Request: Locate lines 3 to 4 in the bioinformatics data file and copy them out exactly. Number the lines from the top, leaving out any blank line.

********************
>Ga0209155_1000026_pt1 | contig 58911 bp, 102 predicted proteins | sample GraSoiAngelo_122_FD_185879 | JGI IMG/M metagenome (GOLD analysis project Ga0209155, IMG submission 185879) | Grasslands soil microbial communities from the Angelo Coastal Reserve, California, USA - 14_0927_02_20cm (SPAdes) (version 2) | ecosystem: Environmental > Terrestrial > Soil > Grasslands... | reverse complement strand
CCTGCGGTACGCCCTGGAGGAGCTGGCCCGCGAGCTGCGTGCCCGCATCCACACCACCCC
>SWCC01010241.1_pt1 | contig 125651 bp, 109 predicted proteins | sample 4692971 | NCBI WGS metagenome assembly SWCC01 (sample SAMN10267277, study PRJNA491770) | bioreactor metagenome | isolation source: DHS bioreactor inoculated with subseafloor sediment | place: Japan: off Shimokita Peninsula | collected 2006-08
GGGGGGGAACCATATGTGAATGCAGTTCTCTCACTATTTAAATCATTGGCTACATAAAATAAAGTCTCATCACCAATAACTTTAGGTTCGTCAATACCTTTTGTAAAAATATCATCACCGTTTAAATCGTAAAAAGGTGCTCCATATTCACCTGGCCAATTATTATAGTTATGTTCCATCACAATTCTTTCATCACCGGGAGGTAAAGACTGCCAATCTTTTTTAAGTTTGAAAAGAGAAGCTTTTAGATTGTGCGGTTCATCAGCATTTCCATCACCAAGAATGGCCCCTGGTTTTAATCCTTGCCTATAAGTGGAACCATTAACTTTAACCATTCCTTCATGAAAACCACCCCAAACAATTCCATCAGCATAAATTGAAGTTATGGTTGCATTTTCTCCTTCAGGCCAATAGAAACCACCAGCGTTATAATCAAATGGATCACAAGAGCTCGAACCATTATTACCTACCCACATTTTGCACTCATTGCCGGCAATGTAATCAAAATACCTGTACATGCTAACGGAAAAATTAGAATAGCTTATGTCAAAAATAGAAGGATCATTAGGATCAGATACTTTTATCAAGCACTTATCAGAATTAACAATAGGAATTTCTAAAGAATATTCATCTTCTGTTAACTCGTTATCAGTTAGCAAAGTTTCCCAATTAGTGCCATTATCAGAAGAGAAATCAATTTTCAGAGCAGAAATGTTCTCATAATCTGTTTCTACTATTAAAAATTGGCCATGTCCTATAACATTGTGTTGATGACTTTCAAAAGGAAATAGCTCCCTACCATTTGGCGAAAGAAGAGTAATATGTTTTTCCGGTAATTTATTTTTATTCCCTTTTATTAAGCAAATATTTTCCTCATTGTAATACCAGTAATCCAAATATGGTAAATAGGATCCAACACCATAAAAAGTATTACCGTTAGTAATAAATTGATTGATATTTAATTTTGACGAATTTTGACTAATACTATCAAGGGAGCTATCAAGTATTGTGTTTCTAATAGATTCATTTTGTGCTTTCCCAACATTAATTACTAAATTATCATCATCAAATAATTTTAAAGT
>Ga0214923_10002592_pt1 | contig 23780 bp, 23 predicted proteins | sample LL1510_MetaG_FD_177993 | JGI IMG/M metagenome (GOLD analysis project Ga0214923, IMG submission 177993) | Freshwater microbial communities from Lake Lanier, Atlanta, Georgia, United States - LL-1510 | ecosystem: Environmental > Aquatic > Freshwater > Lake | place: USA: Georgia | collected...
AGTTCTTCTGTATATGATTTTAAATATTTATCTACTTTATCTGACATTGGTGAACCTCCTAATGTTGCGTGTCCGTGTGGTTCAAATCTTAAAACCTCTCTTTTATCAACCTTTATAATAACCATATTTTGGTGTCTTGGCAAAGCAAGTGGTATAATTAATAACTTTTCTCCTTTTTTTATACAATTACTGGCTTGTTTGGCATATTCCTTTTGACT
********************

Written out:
>SWCC01010241.1_pt1 | contig 125651 bp, 109 predicted proteins | sample 4692971 | NCBI WGS metagenome assembly SWCC01 (sample SAMN10267277, study PRJNA491770) | bioreactor metagenome | isolation source: DHS bioreactor inoculated with subseafloor sediment | place: Japan: off Shimokita Peninsula | collected 2006-08
GGGGGGGAACCATATGTGAATGCAGTTCTCTCACTATTTAAATCATTGGCTACATAAAATAAAGTCTCATCACCAATAACTTTAGGTTCGTCAATACCTTTTGTAAAAATATCATCACCGTTTAAATCGTAAAAAGGTGCTCCATATTCACCTGGCCAATTATTATAGTTATGTTCCATCACAATTCTTTCATCACCGGGAGGTAAAGACTGCCAATCTTTTTTAAGTTTGAAAAGAGAAGCTTTTAGATTGTGCGGTTCATCAGCATTTCCATCACCAAGAATGGCCCCTGGTTTTAATCCTTGCCTATAAGTGGAACCATTAACTTTAACCATTCCTTCATGAAAACCACCCCAAACAATTCCATCAGCATAAATTGAAGTTATGGTTGCATTTTCTCCTTCAGGCCAATAGAAACCACCAGCGTTATAATCAAATGGATCACAAGAGCTCGAACCATTATTACCTACCCACATTTTGCACTCATTGCCGGCAATGTAATCAAAATACCTGTACATGCTAACGGAAAAATTAGAATAGCTTATGTCAAAAATAGAAGGATCATTAGGATCAGATACTTTTATCAAGCACTTATCAGAATTAACAATAGGAATTTCTAAAGAATATTCATCTTCTGTTAACTCGTTATCAGTTAGCAAAGTTTCCCAATTAGTGCCATTATCAGAAGAGAAATCAATTTTCAGAGCAGAAATGTTCTCATAATCTGTTTCTACTATTAAAAATTGGCCATGTCCTATAACATTGTGTTGATGACTTTCAAAAGGAAATAGCTCCCTACCATTTGGCGAAAGAAGAGTAATATGTTTTTCCGGTAATTTATTTTTATTCCCTTTTATTAAGCAAATATTTTCCTCATTGTAATACCAGTAATCCAAATATGGTAAATAGGATCCAACACCATAAAAAGTATTACCGTTAGTAATAAATTGATTGATATTTAATTTTGACGAATTTTGACTAATACTATCAAGGGAGCTATCAAGTATTGTGTTTCTAATAGATTCATTTTGTGCTTTCCCAACATTAATTACTAAATTATCATCATCAAATAATTTTAAAGT